if no "onmouseover" in HTML, how can javascript do an link id - dependent action?

Discussion in 'Javascript' started by metasilk, Sep 1, 2004.

  1. metasilk

    metasilk Guest

    Situation:
    Many links with hrefs & some have ids in the HTML.
    External javascript file.

    Wanted:
    When the mouse is hovering over a link with a certain id, do something
    (such as display one particular image; which image depends on which
    link).
    Do this without having onmouseover attributes in the HTML.

    Question:
    Can I use addEventListener/attachEvent to make the script perceive
    WHICH link is hovered over, and feed that link's id to some variable?
    If so, HOW?

    Note: If I specify "look for this link" (with
    document.getElementById('link_id'), the script can listen for the
    event. However, when I have more than one specified link_id, only the
    last one has any effect. Also, if I write a for loop, so far the same
    issue (only the last id has any effect, all the rest are ignored).

    Hope this makes sense.

    --metasilk
    metasilk, Sep 1, 2004
    #1
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  2. On 1 Sep 2004 06:42:31 -0700, metasilk <> wrote:

    [snip]

    > Can I use addEventListener/attachEvent to make the script perceive WHICH
    > link is hovered over, and feed that link's id to some variable?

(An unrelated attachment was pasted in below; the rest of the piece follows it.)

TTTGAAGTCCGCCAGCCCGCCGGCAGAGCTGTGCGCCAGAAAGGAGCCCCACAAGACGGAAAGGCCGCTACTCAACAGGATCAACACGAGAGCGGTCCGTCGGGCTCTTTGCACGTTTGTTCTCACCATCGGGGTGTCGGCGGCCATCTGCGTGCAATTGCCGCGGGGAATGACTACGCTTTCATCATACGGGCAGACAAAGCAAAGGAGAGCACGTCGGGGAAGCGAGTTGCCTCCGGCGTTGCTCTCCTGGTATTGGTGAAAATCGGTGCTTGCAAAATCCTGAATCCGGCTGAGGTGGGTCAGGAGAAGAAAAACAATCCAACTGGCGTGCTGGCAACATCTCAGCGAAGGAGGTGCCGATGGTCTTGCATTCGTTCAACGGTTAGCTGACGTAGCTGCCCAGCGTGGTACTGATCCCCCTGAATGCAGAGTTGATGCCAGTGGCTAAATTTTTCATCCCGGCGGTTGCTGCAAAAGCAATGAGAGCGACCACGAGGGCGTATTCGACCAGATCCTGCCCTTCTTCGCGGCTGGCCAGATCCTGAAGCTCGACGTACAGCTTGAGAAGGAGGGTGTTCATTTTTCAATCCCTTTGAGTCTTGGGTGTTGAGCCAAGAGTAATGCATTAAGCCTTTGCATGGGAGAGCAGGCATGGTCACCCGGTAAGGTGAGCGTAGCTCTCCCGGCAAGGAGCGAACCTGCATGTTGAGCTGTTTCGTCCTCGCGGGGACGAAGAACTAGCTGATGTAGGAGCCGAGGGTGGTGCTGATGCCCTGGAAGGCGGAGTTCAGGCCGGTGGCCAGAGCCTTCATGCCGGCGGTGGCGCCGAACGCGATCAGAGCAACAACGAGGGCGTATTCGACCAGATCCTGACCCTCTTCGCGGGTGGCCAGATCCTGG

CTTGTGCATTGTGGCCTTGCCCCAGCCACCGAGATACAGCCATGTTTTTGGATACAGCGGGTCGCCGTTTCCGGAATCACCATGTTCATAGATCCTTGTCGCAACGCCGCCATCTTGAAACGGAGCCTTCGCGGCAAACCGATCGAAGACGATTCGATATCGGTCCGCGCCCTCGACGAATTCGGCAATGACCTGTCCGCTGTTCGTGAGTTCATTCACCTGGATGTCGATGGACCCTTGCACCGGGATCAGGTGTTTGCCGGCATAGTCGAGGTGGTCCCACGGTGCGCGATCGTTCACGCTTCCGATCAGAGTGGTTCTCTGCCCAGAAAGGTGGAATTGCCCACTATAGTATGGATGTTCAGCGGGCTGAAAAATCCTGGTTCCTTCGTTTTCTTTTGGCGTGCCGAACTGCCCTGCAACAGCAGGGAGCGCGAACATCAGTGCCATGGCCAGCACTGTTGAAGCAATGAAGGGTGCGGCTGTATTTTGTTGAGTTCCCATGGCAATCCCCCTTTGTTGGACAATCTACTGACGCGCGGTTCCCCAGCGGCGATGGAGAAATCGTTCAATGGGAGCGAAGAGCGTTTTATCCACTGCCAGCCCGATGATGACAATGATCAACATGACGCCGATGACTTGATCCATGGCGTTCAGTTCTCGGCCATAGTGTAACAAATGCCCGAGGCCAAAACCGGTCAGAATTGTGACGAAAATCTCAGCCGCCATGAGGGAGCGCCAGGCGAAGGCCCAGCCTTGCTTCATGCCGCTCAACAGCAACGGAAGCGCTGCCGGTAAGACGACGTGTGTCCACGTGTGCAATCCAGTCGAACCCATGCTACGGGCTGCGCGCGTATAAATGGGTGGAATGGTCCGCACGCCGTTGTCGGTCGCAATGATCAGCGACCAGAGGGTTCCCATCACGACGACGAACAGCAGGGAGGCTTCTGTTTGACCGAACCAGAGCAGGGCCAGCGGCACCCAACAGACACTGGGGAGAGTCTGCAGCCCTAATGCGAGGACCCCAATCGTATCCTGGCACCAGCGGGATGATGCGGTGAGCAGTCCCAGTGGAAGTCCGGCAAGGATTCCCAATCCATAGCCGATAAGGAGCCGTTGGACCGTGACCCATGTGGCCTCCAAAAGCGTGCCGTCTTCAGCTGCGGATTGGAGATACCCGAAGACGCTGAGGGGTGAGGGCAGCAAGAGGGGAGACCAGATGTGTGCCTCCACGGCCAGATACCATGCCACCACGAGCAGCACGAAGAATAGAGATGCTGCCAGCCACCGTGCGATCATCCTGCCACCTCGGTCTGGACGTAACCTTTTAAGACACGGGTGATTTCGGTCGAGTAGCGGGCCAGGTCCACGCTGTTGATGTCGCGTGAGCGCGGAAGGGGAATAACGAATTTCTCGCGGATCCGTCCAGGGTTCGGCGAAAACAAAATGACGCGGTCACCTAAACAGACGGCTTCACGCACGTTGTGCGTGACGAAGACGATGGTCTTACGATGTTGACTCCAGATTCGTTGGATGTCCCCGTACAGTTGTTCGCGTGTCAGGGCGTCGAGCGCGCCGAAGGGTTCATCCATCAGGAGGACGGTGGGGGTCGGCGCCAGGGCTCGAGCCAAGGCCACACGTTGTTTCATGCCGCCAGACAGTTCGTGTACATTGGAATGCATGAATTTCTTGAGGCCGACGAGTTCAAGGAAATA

It's possible with addEventListener, but not with attachEvent. I'll
    explain in a moment.

    > If so, HOW?


    Just like with intrinsic events specified in HTML, the this operator
    refers to the element to which the listener is attached. Once you have a
    reference to the element, you can get the id attribute. A demo can be
    found at:

    <URL:http://www.mlwinter.pwp.blueyonder.co.uk/clj/metasilk/this.html>

    So, why won't this work with attachEvent? Because IE doesn't set the this
    operator properly. Instead of referencing the element, it used the global
    (window) object. To get around this, you can fall back onto the old,
    on<event name>, properties if addEventListener isn't available.

    Just in case you didn't know, the old event properties don't allow you to
    add multiple listeners to a single element without a lot of extra code. On
    top of that, any existing listeners specified in the HTML will be
    overridden:

    <span id="test" onclick="alert('foo');">Test</span>

    Clicking the above will display "foo" as expected, but:

    <span id="test" onclick="alert('foo');">Test</span>

    document.getElementById('test').onclick = function() {
    alert('bar');
    };

    the above result in "bar". If you used addEventListener, you would get
    both (foo, first).

    That "extra code" is used by the demo above.

    [snip]

    Hope that helps,
    Mike

    --
    Michael Winter
    Replace ".invalid" with ".uk" to reply by e-mail.
    Michael Winter, Sep 1, 2004
    #2
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  3. metasilk

    Mike Foster Guest

    Mike Foster, Sep 4, 2004
    #3
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